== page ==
Now, if you’ve followed Realmgard for any length of time, you’ll know I’m big into Pro Wrestling.
And that brings me to revisit one of my specific Pro Wrestling Recommendations: The Boneyard Match between A.J. Styles and the Undertaker at WrestleMania 36:
To set the stage, this was April 2020, right as things were first locking down completely because of COVID.
It was, of course, a weird time for everyone. But it was especially weird for Pro Wrestling: no crowds, WWE doing shows inside their training facility, All Elite doing shows in the in the small-scale ampitheatre adjacent to the home stadium of the football team that shares an owner with the wrestling promotion.
A pre-taped WrestleMania with no one in attendance.
As frankly bizzare as it was — and as underwhelming as it made Drew McIntyre‘s coronation — it at least allowed for some very interesting lateral thinking on the promotion’s part.
Over the course of COVID, WWE really leaned into cinematic matches, and the best of those was probably the Boneyard, which stands out by being both an interesting concept and a well-executed match — probably helped by the fact that Taker and Styles are two of the best to ever do it.
Taker is one of the longest-tenured, most respected, and best-presented Wrestlers ever. He was never quite as popular or prominent as a Hulk Hogan or a Stone Cold, but he was a major part of the company across four decades, and was notably one of the few major stars in WWE never to leave for WCW during the Monday Night Wars.
To put it in perspective, he made a record 27 WrestleMania appearances. Second place on the list is Triple H with 23. To put it further in perspective, Taker’s record is 25-2 (with 21 straight victories), Triple H’s (the owner of the company‘s son-in-law by the way) is 10-13.
Incidentally, as of 2022, he’s all but certainly going to stay that way.
Following a health scare, Triple H announced his retirement from active Wrestling in the spring of 2022 and basically has his final send-off at WrestleMania 38. On the other hand, he’s now more involved in the behind-the-scenes aspects of the company. Following a string of scandals, Vince McMahon retired in the summer of 2022 and Triple H has since taken over as the company’s head of creative.
All of this is to say that that Taker has one of WWE’s major attractions and foremost veterans more decades.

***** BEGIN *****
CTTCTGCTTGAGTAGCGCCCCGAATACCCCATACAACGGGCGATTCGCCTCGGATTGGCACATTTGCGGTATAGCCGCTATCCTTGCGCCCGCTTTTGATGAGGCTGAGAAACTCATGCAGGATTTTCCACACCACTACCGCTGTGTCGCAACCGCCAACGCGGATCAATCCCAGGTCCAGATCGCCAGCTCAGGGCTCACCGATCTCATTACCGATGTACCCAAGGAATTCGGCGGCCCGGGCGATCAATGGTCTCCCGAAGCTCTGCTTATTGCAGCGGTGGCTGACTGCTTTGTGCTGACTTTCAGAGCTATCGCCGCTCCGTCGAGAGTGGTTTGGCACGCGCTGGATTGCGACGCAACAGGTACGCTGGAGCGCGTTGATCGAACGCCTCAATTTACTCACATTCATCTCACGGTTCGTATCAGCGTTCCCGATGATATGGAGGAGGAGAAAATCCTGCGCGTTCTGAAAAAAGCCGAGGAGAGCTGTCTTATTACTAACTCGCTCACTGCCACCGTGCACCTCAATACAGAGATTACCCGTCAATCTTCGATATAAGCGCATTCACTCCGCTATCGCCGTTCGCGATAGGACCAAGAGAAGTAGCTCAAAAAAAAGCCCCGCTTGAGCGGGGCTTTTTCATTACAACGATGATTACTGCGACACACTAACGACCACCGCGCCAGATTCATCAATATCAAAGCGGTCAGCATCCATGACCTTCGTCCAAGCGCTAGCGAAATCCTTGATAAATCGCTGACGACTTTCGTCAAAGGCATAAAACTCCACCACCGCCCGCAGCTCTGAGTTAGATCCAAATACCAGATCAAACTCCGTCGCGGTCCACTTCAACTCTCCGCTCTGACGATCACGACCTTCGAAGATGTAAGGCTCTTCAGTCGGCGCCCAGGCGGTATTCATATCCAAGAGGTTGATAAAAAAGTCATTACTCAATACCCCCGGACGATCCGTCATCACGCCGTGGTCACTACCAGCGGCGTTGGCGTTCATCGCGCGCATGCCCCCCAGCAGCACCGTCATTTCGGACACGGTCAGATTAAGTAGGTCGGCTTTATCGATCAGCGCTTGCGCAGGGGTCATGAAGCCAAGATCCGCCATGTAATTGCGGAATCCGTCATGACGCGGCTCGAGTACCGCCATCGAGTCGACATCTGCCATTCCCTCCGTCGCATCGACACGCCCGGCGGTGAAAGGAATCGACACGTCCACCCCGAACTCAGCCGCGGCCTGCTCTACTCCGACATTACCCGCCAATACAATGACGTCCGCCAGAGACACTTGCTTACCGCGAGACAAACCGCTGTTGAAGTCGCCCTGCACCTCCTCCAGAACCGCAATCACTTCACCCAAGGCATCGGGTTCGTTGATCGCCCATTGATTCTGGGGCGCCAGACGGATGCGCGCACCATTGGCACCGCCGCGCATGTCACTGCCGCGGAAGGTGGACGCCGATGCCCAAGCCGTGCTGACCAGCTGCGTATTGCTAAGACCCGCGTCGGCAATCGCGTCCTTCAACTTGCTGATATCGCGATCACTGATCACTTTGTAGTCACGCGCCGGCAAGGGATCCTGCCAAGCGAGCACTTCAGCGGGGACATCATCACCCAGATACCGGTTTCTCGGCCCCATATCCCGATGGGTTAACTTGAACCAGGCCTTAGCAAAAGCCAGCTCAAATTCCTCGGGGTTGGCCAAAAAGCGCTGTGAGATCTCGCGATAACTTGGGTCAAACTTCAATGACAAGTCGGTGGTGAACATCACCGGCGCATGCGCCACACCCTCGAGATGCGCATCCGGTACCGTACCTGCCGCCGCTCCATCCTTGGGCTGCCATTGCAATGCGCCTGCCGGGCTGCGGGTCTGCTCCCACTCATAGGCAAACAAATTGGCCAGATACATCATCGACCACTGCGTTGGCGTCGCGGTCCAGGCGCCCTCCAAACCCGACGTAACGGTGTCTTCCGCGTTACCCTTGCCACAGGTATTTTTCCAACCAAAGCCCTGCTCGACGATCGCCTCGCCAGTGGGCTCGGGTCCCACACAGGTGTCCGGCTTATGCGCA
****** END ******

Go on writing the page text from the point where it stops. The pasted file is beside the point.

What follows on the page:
And that was basically the entire premise of the Boneyard Match. Industry veteran, but relative newcomer to WWE A.J. Styles basically started talking smack (not be confused with WWE talk show, Talking Smack) about Taker, accusing him of being old and washed-up and needing to be put the pasture.
A sentiment, notably, shared by portions of the fanbase after several matches where Taker’s age and condition made themselves very, very apparent…
As an aside, A.J.’s heel (the word for bad guys in Wrestling, see etymology three) work was amazing during the build-up to this match. He is fantastic at playing an insufferable, high-strung, cartoonishly petulant jerk.
So, basically, Taker took offense to A.J.’s slander, as one does. And decided to settle their dispute by fighting it out in a graveyard, trying to bury each other alive. As one does.
Now, the Boneyard wasn’t really a Wrestling match. It was more of an extended cinematic fight scene. Which was probably the best possible decision. They could do things like have Taker shoot lighting at A.J. and other endearingly goofy supernatural stuff. And it also allowed Taker to cover for his weaknesses.
While he may not have been as washed up as A.J. was accusing him of, it’s undeniable that he was slowing down and starting to show his age — he is almost 60, has had a hip replaced, and has spent 30-some years landing on his knees. A cinematic match was a good way to present him like a badass while keeping the actual amount of work he had to do to a minimum.
It’s a smart enough decision that All Elite did exactly the same thing with Sting (basically WCW’s company equivalent of Undertaker) in 2021, in a match that was similarly well-received for most of the same reasons.
Unfortunately, COVID isn’t over yet, but things have at least started opening up again and to a certain extent, a lot of things are getting back to normal, the Wrestling industry among them.
I’m not necessarily going to miss the empty arenas and constant reminders of life during COVID, but I will miss the creativity WWE was able to show with cinematic matches like the Boneyard and the Funhouse.
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